This one is quite simply—

  • Don’t let any student eat lunch alone. Observe which students are likely to be withdrawn or ostracized during lunchtime. Be sure to involve those students in some school activities, clubs, opinion groups, or other opportunities. They are often the dropouts or the trouble makers down the road. Don’t let that happen!

Whether you’re a teacher, a parent, or an administrator, these suggestions can make a difference. Perhaps you can share these in your school and brainstorm additional ideas to get students and parents more involved and more focused on our common goals. Good luck and happy reading!

» More Gazette articles...

About Cheryl Sigmon...

Cheryl Sigmon has been an educator for nearly 30 years as a classroom teacher, a Dept. of Ed. language arts consultant, and currently as a seminar presenter, trainer and consultant in schools and districts around the US and Europe. She owns her own consulting firm, Sigmon & Associates, Inc., that brokers consulting services. She is co-author with Pat Cunningham and Dottie Hall of the bestselling Teacher's Guide to Four-Blocks and author of Modifying Four-Blocks for Upper Grades. Also, she is the author of numerous other professional books on literacy, including a writing mini-lesson series, Just-Right Writing Mini-Lessons (grade 1, 2-3, 4-6) and her newest comprehension mini-lesson series, Just-Right Comprehension Lessons (grades 1-6) with Scholastic Publishing Co.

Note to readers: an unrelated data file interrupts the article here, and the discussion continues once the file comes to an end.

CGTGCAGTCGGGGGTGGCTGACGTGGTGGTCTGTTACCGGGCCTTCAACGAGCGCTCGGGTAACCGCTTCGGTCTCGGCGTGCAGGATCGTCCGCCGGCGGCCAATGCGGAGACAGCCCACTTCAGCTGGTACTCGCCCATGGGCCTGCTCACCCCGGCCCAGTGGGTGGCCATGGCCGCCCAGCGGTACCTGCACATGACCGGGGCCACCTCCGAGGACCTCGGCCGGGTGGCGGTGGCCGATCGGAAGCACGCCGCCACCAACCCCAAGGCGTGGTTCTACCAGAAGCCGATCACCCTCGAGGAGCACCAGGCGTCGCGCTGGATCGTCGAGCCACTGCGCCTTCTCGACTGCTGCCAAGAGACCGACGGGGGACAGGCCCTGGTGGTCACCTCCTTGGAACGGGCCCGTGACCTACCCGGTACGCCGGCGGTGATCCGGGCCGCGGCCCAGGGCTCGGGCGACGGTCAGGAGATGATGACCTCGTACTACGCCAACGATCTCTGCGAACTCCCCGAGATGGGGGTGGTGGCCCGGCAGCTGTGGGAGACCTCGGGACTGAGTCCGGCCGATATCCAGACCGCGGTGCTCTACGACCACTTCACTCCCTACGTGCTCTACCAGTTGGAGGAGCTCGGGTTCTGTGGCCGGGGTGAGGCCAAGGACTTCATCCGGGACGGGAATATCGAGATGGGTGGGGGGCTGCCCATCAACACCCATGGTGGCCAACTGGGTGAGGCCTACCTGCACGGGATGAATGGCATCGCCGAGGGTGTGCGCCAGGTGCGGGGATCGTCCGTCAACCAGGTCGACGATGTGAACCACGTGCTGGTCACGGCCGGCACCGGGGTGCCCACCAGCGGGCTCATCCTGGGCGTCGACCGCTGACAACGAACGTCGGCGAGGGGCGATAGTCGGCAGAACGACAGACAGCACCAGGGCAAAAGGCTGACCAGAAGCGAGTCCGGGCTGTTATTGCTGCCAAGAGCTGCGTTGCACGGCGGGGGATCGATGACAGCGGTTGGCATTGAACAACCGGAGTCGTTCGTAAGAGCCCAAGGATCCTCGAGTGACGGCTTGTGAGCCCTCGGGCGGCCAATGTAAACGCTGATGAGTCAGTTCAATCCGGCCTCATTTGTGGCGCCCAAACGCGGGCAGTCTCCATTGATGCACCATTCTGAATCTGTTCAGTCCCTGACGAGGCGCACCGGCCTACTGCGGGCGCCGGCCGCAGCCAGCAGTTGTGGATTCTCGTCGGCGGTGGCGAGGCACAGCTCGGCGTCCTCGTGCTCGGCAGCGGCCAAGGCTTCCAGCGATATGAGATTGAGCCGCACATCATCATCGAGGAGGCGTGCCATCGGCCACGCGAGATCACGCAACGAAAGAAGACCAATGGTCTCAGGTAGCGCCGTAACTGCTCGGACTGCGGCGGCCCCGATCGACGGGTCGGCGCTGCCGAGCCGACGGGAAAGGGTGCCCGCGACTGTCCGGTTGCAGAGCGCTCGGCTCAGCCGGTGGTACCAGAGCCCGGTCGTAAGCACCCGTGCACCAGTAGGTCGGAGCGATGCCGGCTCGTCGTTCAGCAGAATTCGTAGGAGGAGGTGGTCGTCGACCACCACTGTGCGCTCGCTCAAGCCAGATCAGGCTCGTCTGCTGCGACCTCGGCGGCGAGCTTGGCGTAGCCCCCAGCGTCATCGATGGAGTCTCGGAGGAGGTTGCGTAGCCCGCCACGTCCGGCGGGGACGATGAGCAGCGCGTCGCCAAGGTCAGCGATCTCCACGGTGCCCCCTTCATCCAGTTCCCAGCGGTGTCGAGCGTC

Visit Cheryl's website at

On a personal note, she and her husband, Ray, live in SC, where they enjoy their state’s beautiful beaches and spend time with their three daughters, two grandchildren, and a multitude of grand-dogs and grand–cats!

Cheryl Sigmon Columns on Teachers.Net...